Ethereum is probably the best known crypto currency system after the bitcoin. This is reflected both in the reporting and in the market capitalization. As is so often the case with cryptocurrencies, however, the information situation for newcomers is initially unclear. The following introduction will therefore provide an overview of the history and technology of Ethereum.
After Bitcoin, the then novel blockchain technology, caused an international sensation in 2009, the first further developments of the technology in the form of forks and copies had already appeared by 2013, but these brought with them comparatively few innovations.
At the end of 2013, 19-year-old Canadian-Russian software developer Vitalik Buterin published his idea for a completely new use of the blockchain approach: Ethereum. At that time, Buterin said, Ethereum would not simply become another crypto currency, but rather a platform for decentralized software.
Within less than two years, Buterin and his comrades-in-arms Gavin Wood and Jeffrey Wilcke actually put the first version of the system online.
Technique and differences to Bitcoin
Like Bitcoin, Ethereum uses a blockchain as a decentralized database for all transactions in the system. With Bitcoin, however, only bitcoin transactions can be stored in the chain. The Ethereum blockchain, on the other hand, provides for a large number of additional transaction types that can be stored in the blockchain in the form of so-called smart contracts.
Such smart contracts can depict a wide variety of real-world processes and procedures and link them with hardware and software products.
Currently, the Ethereum system uses a bitcoin-like proof-of-work approach to update the blockchain and dig its own crypto currency, Ether. In the medium term, however, this is to be converted to proof-of-stake in order to make the system more energy-efficient. Proof-of-stake-based systems no longer perform complex (but pointless) calculations to protect the blockchain against attacks. Instead, attacks are made costly by allowing only users who keep money in the system for a long time to write new database entries.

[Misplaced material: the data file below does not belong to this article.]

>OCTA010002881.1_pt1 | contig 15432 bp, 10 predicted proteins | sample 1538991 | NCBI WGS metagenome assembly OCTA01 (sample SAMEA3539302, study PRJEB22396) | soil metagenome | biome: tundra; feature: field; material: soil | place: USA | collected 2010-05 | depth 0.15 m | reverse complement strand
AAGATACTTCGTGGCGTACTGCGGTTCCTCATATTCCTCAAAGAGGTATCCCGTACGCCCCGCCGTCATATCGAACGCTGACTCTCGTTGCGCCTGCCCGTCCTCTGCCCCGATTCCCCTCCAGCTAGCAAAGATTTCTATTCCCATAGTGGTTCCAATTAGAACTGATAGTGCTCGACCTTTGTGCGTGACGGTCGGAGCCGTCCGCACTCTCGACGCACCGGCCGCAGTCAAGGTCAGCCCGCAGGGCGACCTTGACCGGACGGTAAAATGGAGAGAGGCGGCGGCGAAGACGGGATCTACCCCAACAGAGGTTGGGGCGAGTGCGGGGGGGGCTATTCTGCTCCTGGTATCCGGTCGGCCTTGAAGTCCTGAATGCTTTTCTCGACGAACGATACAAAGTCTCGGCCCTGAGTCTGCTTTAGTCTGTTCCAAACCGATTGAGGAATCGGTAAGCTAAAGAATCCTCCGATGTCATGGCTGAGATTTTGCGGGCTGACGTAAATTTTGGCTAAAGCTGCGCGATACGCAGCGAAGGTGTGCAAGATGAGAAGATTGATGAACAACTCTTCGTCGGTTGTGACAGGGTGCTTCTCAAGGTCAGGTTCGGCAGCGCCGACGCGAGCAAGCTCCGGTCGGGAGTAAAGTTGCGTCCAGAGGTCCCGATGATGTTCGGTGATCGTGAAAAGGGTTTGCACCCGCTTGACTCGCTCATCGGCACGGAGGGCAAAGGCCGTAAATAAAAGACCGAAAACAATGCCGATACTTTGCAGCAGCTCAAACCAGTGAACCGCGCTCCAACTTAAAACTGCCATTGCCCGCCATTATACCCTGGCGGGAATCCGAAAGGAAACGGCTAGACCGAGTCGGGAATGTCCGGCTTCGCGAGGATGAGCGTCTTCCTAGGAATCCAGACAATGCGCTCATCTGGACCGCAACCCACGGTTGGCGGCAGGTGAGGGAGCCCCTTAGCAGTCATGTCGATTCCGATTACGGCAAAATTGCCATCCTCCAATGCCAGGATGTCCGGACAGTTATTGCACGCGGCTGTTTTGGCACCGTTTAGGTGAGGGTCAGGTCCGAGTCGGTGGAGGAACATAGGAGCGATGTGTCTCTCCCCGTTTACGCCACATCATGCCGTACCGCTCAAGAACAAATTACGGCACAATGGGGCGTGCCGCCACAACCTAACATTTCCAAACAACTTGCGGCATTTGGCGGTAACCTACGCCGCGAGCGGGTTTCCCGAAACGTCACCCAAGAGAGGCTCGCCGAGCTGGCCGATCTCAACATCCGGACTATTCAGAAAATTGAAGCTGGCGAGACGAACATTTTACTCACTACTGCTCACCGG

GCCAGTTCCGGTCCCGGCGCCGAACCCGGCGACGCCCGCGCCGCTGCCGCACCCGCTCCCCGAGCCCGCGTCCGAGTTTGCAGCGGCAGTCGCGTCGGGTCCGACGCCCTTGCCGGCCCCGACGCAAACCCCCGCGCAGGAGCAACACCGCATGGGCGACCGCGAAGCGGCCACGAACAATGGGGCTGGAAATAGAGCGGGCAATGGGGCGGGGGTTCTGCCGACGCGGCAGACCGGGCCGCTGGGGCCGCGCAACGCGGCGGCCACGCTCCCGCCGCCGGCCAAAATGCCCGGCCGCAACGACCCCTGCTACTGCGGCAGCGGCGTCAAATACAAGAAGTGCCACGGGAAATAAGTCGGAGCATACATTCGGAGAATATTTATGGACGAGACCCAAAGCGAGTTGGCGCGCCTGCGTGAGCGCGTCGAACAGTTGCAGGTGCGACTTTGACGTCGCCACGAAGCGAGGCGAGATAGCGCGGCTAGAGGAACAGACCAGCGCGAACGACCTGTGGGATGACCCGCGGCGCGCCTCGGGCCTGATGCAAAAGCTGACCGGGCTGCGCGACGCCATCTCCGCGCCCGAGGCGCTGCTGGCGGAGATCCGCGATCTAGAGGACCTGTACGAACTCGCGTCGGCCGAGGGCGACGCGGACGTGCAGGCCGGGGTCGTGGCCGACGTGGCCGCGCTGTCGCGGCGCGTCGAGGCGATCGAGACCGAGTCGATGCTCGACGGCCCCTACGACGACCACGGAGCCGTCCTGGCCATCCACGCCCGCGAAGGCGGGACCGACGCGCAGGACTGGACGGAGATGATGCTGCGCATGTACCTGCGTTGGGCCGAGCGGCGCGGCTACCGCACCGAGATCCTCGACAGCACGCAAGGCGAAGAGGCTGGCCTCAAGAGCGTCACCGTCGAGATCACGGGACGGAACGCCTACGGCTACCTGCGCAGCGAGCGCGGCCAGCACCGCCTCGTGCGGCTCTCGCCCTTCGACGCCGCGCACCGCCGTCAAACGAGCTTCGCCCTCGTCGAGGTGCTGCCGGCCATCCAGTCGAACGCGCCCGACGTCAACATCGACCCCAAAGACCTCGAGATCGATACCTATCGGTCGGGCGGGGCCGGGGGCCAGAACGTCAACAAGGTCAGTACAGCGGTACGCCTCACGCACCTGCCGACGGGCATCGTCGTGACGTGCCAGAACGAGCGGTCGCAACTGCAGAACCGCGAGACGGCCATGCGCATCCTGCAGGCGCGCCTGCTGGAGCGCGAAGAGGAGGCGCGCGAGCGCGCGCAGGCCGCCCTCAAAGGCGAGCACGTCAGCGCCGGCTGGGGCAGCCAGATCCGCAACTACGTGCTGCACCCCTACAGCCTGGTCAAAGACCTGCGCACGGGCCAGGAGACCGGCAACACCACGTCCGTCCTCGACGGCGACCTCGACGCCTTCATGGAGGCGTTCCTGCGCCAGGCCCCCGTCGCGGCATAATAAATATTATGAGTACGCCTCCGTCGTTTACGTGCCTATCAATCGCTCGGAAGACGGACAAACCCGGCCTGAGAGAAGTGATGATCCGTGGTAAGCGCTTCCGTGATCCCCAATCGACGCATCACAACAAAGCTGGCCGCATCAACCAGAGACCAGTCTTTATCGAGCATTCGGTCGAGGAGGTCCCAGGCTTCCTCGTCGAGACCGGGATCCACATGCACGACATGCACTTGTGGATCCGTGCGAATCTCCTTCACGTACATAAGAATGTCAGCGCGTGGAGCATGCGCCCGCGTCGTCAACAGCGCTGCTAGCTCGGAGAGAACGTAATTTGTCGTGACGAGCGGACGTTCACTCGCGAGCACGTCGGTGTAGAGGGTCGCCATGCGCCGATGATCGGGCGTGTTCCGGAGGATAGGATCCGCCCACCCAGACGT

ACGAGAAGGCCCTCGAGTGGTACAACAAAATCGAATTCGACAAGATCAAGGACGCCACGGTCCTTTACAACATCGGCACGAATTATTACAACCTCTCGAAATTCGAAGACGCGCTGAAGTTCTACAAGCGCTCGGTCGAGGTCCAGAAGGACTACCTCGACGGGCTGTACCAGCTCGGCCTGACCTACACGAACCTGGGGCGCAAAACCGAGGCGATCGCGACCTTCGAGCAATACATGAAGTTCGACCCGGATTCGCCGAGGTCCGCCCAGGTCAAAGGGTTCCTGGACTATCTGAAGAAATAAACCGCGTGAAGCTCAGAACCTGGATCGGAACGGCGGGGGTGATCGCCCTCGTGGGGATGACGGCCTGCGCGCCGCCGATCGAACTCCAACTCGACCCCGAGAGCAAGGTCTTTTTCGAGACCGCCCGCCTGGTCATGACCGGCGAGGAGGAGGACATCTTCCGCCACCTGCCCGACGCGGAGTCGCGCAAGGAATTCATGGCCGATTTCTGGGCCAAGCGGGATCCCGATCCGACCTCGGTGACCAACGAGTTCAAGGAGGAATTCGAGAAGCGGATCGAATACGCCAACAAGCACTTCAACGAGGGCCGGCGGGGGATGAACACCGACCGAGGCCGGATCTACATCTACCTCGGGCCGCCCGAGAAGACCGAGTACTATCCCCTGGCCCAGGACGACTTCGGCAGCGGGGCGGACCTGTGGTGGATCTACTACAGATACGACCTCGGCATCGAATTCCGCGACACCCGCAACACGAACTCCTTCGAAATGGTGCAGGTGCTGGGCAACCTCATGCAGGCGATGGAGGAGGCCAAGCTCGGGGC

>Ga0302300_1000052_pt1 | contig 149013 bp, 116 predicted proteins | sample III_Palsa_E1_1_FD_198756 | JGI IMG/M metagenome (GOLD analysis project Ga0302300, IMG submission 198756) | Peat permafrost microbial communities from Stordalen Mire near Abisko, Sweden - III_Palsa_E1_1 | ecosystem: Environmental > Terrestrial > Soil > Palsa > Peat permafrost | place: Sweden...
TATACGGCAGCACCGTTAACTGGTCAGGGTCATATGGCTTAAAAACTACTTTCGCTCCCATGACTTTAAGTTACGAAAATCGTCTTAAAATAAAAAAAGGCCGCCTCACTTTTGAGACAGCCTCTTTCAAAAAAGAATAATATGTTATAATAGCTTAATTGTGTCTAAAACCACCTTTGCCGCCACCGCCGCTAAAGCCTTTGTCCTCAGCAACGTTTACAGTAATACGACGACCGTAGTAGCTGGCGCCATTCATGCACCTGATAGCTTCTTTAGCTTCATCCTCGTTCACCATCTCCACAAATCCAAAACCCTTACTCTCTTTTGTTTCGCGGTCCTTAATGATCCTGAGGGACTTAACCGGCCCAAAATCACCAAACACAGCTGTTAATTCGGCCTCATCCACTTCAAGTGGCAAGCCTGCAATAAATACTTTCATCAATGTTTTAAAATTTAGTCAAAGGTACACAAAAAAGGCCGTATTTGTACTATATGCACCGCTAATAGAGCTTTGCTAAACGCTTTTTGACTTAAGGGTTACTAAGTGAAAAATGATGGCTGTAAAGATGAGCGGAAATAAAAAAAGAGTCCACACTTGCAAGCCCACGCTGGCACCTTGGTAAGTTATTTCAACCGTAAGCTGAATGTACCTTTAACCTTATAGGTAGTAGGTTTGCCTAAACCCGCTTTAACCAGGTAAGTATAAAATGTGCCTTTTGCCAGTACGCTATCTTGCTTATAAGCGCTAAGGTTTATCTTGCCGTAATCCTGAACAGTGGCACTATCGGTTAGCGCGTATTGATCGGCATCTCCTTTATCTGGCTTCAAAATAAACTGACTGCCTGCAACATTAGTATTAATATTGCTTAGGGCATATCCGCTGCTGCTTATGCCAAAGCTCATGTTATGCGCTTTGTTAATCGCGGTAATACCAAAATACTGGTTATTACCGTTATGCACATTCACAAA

Ethereum, Ether, ETH, Ξ
The Ethereum network also has its own crypto currency, the Ether (ETH or Ξ for short). This token is itself implemented as a smart contract and is currently distributed by proof-of-work as described above. Unlike Bitcoin, however, there is no hard upper limit for the total quantity. Instead, the payout rate for new tokens remains stable in the long term, which de facto means an ever-decreasing inflation curve. It is assumed that there will be a long-term balance between the amount of newly distributed and lost units on the one hand and the value of the units on the other.
ICOs and ERC20 Tokens?
The Ethereum network is particularly popular at the moment for executing Smart Contracts for so-called Initial Coin Offerings (ICOs). ICOs are currently a popular method for young companies to finance themselves. The tokens issued by ICOs basically function like shares of traditionally traded companies. Like crypto currencies, however, they are traded decentrally. In most cases, so-called ERC20 tokens are used. This is basically a kind of standardized format or standard contract that is used to secure the tokens issued within the framework of ICOs on the Ethereum blockchain. What is particularly practical about this standardization is that the tokens can be stored with many different software and even hardware wallets.